Gallery 98

ART EPHEMERA 1960s – 1990s

Gallery 98 is for collectors and researchers. We specialize in announcement cards, posters, publications and other art ephemera from the 1960s - 1990s. For all inquiries: | Sign up for our Newsletter    

Guerrilla Girls: Feminist Street Posters, 1985-1991

By Marc H. Miller


When the Guerrilla Girls began wheatpasting their first posters on walls in Soho and Tribeca in 1985 they introduced a provocative new type of politicized street art that had an almost immediate effect.  Rooted in an era when women were increasingly conscious of widespread inequalities in America, the Guerrilla Girls spotlighted the specific plight of women in the arts.   As one early poster proclaimed,  ”Women in America earn only 2/3 of what men do.  Women artists earn only 1/3 of what men artists do.”   Over the next years, the Guerrilla Girls’ ongoing poster campaign called out art world powers by publicizing more shockingly lopsided statistics often with sarcastic humor.  The posters did not end the disparity that women artists faced, but the point was driven home and the ratios soon improved.

Although they were created by an anonymous group primarily for political purposes, a strong case can be made for classifying the posters as fine art.  Not only were all the Guerrilla Girls artists by profession, their posters were made at a time when many artists wanted to do work that effected social change, and when posters and ephemera became the key objects that documented the new temporal genres of performance and street art.   Comparable to the street art posters of Jenny Holzer, Barbara Kruger, and the artist collaborative Group Material, the Guerrilla Girls posters are clever, well designed, and reflect art world trends and concerns.   When they occasionally stage public events wearing their signature gorilla masks, the Guerrilla Girls’ creative originality extends beyond posters to a form of politicized performance art.

Who are the Guerrilla Girls?  The members of the group have always insisted on anonymity both as a shield in their battle with the art establishment and as a way to emphasize that their work is collaborative and not about individuals.  To begin with there were seven members in the group but over time more than one hundred artists have participated.  The 1990 poster Guerrilla Girls’ Identities Exposed! teasingly embeds their names in a much longer list of over 500 art world participants who have supported their actions.  It has now been over 25 years since the first Guerrilla Girls posters hit the streets and there may soon be a breach in the group’s anonymity since the Getty Research Institute in Los Angeles has purchased their archives and opened them to researchers.  Stay tuned.  There may be surprises.

The Guerrilla Girls originally printed their posters in small lots of less than 500 with many destroyed when posted.   In the few instances when Guerrilla Girl posters were reprinted in later years there are obvious changes in either the design or paper.  Gallery 98 offers here a rare selection of original posters that were never posted on the streets and are in pristine condition.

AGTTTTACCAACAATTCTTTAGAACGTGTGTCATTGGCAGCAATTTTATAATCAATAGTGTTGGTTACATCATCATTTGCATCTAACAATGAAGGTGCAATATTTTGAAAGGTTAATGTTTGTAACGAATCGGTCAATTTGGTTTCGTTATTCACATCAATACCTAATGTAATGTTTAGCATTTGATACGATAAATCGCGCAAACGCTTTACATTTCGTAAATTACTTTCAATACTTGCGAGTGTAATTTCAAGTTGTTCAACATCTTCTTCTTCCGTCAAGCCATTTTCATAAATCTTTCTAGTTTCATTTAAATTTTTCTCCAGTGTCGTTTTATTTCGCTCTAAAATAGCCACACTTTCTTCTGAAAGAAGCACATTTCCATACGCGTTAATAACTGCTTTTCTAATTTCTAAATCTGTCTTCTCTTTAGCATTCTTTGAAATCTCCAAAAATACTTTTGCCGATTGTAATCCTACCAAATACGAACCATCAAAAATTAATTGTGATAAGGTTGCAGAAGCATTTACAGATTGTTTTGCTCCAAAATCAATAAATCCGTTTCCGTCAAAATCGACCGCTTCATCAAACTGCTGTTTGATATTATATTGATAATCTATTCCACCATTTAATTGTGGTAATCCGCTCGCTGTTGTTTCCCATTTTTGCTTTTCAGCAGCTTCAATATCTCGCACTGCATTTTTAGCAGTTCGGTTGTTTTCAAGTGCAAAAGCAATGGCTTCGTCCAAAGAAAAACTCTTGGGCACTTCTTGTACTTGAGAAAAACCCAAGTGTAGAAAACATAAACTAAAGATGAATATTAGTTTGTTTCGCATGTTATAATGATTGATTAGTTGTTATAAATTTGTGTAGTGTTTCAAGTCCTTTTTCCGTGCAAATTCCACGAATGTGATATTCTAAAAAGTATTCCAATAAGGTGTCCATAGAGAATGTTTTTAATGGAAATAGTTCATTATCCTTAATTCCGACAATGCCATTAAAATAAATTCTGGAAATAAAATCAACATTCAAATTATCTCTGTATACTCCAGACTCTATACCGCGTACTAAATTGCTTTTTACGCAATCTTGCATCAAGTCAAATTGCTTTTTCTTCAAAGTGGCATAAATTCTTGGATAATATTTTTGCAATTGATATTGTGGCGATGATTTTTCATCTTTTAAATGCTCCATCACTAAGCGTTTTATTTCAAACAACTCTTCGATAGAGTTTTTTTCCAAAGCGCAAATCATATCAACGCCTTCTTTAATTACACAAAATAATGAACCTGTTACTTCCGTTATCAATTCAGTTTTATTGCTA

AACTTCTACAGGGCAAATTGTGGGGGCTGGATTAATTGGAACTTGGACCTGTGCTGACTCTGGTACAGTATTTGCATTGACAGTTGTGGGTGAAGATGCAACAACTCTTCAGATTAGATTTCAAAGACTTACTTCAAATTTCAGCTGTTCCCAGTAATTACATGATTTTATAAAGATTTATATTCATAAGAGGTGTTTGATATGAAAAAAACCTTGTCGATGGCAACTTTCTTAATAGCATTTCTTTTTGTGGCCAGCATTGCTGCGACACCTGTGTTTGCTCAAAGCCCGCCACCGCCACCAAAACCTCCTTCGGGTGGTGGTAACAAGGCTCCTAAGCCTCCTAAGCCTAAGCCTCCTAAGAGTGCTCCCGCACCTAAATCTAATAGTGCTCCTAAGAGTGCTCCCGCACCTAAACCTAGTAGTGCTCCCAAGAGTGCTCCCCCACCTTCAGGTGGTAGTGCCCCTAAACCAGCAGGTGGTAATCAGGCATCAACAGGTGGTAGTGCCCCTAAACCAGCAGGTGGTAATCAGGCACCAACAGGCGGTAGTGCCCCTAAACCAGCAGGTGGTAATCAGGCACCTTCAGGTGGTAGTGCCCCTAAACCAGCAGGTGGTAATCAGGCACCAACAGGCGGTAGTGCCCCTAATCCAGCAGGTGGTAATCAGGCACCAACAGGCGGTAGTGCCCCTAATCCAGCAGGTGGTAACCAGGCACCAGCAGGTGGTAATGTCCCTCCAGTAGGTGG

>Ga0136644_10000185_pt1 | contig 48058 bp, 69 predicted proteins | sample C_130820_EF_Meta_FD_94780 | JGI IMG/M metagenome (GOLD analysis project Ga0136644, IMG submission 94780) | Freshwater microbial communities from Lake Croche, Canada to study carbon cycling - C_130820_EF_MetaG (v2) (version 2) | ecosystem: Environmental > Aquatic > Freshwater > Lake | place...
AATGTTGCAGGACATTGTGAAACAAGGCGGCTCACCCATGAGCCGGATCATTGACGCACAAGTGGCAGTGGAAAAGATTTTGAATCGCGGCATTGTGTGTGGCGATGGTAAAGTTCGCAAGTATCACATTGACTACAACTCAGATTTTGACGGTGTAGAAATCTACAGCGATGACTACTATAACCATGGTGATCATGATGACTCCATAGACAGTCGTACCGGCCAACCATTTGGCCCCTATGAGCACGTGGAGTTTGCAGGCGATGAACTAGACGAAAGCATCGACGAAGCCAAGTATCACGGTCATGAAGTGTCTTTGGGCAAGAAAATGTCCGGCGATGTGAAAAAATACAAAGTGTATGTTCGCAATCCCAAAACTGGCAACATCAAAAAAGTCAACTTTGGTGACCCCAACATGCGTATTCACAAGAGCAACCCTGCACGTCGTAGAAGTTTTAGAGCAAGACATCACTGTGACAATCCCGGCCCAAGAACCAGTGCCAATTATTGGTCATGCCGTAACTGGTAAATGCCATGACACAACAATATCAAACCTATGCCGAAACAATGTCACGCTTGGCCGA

Exhibition Items

(Please click individual items for price and full description)

Guerrilla Girls poster 'what do these artists have in common'

Guerrilla Girls, Showing in Galleries That Discriminate Against Women Artists, Poster, 1985

Guerrilla Girls poster 'these galleries show no more than 10 percent of female artists'

These Galleries Show No More Than 10% Women Artists, 1985

Guerrilla girls museum one woman shows poster

Guerrilla Girls, How Many Women Had One-Person Exhibitions At NYC Museums, Poster, 1985


Women Artists Earn Only 1/3 Of What Men Artists Do, 1985

Guerrilla Girls poster for John Russell

John Russell Thinks Things Are Getting Better For Women Artists, 1985

Which Art Mag Was Worst For Women? poster bu the Guerrilla Girls

Guerrilla Girls, Worst Art Mags for Women, Poster, 1986

Only 4 Commercial Galleries poster by the Guerrilla Girls

1986, Guerrilla Girls, Only 4 Galleries Show Black Women, Poster

Guerrilla Girls Passing the Buck poster

Hidden Agender & Passing the Bucks, 1986

Guerrilla Girls report card poster

1986, Guerrilla Girls’ Report Card, Poster

Dearest Art Collector poster by the Guerrilla Girls

Guerrilla Girls, Dearest Art Collector, It Has Come To Our Attention…, Poster, 1986

Guerrilla Girls hit list poster

1986, Guerrilla Girls Hits List of Galleries and Critics

Guerrilla Girls Under Surveillance poster

1986, Curators Under Surveillance this Year

Guerrilla Girls We Sell White Bread poster

1987, We Sell White Bread

Guerrilla Girls poster 'whats fashionable prestigious and tax deductible?"

1987, What’s Fashionable. Prestigious and Tax-Deductible

1987, Guerrilla Girls Review the Whitney, The Clocktower, Poster

At Lst! poster by Guerrilla Girls

1988, Museums Will No Longer Discriminate

Guerrilla Girls poster for Senator Helms

Relax Senator Helms The Art World Is Your Kind of Place, 1989

Guerrilla Girls NEA cuts poster

Guerrilla Girls Urge Drastic N.E.A. Cuts!, 1989


1989, Guerrilla Girls, Do Women Have to be Naked To Get Into The Met. Museum, Poster

Guerrilla Girls hypocrite poster

Guerrilla Girls’ Definition of a Hypocrite, 1990


Guerrilla Girls’ Identities Exposed!, 1990

Guerrilla Girls George Bush poster

1991, George Bush, “The Education President”

Guerrilla Girls poster female officer

Guerrilla Girls, Risking Her Life For Governments that Enslave Women, Poster, 1991

Guerrilla Girls, "What Do These Men Have in Common?" Offset print

1995, Guerrilla Girls, Carl Andre & OJ Simpson, “What Do These Men Have in Common?” Offset print